The British Prime Minister (Churchill) to President Roosevelt 75

901. 1. Accept my deep sympathy in your personal loss through the death of General Watson.76 I know how much this will grieve you.

2. You will probably see the accounts of our three days’ debate77 which began yesterday. Today 21 Conservatives are moving a hostile [Page 132]amendment in favour of Poland,78 and Greenwood,79 who speaks for the Labour Party, made a foolish and hostile speech.80 We shall no doubt defeat the amendment by an overwhelming majority.81 Nevertheless there is a good deal of uneasiness in both parties that we are letting the Poles down, etc.

3. In these circumstances it is of the utmost importance that as many representative Poles as possible should be invited as soon as possible to the consultations in Moscow and, above all, that Mikolajczyk who is the leading test case should be invited. The London Polish Government is of course trying to prevent any Poles leaving here for Moscow or Poland, and is playing for a breakdown.

4. Clark Kerr telegraphs that Molotov spontaneously offers to allow British and American observers to go into Poland and see what is going on for themselves. I think this is of the highest importance. Nor can I feel that the acceptance of the offer would imply any recognition of the Lublin Government. There are many stories put about of wholesale deportations by the Russians and of liquidations by the Lublin Poles of elements they do not like, and I have no means of verifying or contradicting these assertions.

5. I do hope you have benefited by the voyage82 and will return refreshed. The battle seems to be going well and I propose to visit the front at the weekend, seeing both Eisenhower83 and Montgomery.84 I cannot help feeling there might easily be a good break through in the west. Every good wish to you and all. I hope Harry85 is recovering.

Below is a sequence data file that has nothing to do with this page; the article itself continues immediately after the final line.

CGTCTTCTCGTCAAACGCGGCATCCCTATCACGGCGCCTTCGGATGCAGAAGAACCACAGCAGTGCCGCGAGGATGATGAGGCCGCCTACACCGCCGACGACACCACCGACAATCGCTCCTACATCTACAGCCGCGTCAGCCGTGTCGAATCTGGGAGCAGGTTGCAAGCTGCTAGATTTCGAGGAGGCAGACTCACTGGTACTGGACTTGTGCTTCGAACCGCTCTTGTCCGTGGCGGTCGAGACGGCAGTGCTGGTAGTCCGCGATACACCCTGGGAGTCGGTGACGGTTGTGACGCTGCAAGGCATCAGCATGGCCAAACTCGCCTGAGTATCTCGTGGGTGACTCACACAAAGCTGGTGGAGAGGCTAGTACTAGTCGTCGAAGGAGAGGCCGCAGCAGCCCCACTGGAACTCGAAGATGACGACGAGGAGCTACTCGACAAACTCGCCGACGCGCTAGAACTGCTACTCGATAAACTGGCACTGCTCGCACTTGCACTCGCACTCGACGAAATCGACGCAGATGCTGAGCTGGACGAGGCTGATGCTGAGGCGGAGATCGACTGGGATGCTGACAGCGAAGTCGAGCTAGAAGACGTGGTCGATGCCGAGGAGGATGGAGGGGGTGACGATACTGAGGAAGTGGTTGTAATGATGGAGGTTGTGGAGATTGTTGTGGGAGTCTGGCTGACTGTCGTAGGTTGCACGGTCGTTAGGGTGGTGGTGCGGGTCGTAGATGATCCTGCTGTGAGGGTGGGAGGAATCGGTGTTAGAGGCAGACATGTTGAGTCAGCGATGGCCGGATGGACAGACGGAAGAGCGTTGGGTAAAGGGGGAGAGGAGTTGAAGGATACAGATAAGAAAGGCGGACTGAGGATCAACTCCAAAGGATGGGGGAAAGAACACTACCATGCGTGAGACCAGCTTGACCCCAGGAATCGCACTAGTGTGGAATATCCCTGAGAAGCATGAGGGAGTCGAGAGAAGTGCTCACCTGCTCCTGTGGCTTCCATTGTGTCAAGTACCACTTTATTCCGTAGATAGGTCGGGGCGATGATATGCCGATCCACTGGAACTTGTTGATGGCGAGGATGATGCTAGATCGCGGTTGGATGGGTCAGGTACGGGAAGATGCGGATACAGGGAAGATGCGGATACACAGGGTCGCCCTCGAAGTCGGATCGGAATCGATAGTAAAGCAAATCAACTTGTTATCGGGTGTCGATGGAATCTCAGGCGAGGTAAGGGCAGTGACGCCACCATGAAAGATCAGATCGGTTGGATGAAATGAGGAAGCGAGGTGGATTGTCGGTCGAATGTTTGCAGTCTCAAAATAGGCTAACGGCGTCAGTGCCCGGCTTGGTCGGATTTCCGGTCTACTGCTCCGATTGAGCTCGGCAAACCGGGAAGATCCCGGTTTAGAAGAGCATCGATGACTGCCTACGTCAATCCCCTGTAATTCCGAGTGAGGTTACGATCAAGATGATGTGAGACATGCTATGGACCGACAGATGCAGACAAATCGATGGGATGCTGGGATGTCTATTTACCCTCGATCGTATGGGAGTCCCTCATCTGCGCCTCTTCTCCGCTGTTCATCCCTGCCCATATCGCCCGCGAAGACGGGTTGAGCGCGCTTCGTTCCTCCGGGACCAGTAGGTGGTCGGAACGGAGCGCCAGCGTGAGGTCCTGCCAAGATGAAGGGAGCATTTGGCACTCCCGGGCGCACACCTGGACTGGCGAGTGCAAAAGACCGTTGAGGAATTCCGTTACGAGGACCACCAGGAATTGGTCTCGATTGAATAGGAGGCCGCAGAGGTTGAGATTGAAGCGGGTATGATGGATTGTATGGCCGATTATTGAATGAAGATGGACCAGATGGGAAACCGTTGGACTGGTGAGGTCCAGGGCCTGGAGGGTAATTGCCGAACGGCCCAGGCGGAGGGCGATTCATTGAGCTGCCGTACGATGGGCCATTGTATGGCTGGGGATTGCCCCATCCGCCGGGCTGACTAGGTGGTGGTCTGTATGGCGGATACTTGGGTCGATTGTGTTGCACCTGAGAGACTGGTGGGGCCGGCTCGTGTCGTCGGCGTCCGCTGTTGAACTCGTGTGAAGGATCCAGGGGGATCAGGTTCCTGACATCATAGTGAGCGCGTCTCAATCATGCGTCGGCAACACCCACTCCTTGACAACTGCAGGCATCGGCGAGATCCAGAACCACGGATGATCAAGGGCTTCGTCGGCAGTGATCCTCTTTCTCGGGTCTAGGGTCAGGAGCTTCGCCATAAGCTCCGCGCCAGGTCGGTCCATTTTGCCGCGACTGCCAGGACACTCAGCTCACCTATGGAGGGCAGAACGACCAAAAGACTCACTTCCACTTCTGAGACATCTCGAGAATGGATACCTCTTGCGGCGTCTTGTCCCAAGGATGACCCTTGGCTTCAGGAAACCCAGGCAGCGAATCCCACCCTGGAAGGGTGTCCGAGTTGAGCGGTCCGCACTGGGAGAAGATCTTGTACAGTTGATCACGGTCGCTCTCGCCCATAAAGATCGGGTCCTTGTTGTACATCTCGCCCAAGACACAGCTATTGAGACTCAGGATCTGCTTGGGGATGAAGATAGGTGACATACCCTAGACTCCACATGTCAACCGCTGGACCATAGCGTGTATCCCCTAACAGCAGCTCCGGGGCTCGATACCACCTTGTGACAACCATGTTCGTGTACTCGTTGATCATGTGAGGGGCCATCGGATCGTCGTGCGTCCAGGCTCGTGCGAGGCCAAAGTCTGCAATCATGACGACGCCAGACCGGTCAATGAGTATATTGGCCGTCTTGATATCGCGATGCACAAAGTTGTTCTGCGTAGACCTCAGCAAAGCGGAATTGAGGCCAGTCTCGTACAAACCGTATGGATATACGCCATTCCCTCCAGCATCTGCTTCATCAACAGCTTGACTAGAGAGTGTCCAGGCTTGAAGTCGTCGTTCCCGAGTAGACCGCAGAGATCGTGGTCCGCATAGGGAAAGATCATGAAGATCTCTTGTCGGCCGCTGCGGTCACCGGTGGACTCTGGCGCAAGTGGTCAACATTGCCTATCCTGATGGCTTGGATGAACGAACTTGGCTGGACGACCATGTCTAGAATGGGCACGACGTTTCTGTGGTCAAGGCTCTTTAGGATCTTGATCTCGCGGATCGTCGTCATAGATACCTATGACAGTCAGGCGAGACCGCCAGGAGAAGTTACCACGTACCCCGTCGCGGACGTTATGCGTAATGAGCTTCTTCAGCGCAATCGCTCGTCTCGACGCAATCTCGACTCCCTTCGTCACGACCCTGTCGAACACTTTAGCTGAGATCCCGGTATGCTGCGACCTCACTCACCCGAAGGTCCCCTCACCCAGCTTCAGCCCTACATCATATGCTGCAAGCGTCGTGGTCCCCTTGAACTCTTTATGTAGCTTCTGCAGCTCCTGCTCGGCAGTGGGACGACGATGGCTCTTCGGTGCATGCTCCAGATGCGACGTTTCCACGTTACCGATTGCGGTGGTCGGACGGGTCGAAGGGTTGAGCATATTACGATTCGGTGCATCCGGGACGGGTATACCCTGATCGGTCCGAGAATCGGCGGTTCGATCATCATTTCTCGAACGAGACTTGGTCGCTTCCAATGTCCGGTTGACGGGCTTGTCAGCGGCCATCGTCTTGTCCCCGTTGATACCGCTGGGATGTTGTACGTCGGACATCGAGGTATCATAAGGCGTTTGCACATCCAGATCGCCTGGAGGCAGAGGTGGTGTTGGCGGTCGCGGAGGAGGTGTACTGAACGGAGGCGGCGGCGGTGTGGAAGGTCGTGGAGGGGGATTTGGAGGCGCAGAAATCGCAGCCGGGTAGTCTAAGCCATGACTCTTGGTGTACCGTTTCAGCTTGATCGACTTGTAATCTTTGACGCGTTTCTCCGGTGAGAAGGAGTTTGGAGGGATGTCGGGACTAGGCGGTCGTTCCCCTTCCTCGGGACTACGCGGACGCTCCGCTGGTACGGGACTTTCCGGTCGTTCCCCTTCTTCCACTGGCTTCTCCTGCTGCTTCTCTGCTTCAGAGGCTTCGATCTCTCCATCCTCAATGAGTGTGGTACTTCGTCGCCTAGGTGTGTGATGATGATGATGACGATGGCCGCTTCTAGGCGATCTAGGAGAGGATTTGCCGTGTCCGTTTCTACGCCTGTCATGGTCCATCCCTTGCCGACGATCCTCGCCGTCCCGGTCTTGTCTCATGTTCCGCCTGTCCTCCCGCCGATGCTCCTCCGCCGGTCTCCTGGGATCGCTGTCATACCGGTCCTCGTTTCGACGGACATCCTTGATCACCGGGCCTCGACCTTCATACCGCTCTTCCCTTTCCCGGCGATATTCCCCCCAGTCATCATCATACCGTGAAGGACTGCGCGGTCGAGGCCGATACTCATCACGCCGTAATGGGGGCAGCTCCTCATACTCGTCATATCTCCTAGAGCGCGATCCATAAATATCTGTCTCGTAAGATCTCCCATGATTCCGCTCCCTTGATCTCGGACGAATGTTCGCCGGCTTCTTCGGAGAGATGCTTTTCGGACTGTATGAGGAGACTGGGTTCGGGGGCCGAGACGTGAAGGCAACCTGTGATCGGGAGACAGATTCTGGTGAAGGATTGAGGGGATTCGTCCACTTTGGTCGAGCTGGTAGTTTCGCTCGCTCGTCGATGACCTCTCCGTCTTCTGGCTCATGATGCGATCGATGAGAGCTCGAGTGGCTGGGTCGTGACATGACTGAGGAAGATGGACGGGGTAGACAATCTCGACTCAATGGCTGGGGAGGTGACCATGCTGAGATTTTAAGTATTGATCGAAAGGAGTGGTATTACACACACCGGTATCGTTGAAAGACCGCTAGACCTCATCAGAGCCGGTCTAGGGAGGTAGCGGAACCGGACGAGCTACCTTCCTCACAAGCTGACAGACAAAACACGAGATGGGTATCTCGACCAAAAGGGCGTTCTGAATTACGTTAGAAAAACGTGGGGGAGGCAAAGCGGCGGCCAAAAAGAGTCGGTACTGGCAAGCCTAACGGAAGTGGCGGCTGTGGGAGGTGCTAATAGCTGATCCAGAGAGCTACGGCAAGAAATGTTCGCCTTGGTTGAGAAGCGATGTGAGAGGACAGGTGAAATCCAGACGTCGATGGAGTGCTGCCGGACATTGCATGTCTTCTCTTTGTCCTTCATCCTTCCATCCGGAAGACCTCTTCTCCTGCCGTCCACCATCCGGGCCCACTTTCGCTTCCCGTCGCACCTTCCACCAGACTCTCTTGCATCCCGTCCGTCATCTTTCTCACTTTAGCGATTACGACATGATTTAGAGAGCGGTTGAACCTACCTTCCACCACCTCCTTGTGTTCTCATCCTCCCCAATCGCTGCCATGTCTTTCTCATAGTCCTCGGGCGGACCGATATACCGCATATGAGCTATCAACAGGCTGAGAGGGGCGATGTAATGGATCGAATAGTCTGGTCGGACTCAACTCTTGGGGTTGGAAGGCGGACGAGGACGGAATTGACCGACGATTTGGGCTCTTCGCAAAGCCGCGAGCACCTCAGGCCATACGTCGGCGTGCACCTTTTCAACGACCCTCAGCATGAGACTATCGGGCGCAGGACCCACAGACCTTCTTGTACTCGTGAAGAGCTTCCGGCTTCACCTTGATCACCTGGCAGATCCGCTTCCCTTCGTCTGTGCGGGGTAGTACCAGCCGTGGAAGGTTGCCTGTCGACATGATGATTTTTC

1. Copy of telegram obtained from the Franklin D. Roosevelt Library, Hyde Park, N.Y.
  2. Maj. Gen. Edwin M. Watson, Military Aide and Secretary to President Roosevelt, who died on February 20, 1945.
  3. For the record of the House of Commons debate regarding the Crimea Conference (February 27–March 1, 1945), see Parliamentary Debates, House of Commons, 5th series, vol. 408, cols. 1267–1675 passim.
  4. Parliamentary Debates, House of Commons, 5th series, vol. 408, cols. 1421–1422.
  5. Arthur Greenwood, Member of Parliament for Wakefield; Deputy Leader and Acting Chairman of the Labour Party.
  6. Parliamentary Debates, House of Commons, 5th series, vol. 408, cols. 1295–1303.
  7. The amendment was defeated 396 to 25. See ibid., cols. 1515–1520.
  8. Returning to the United States following the conclusion of the Yalta Conference, President Roosevelt travelled from Alexandria, Egypt, to Norfolk, Virginia, aboard the cruiser U.S.S. Quincy.
  9. General of the Army Dwight D. Eisenhower, Commanding General, European Theater of Operations, and Supreme Commander, Allied Expeditionary Force.
  10. Field Marshal Sir Bernard Montgomery, Commander in Chief, British 21st Army Group.
  11. Harry L. Hopkins, Special Assistant to President Roosevelt.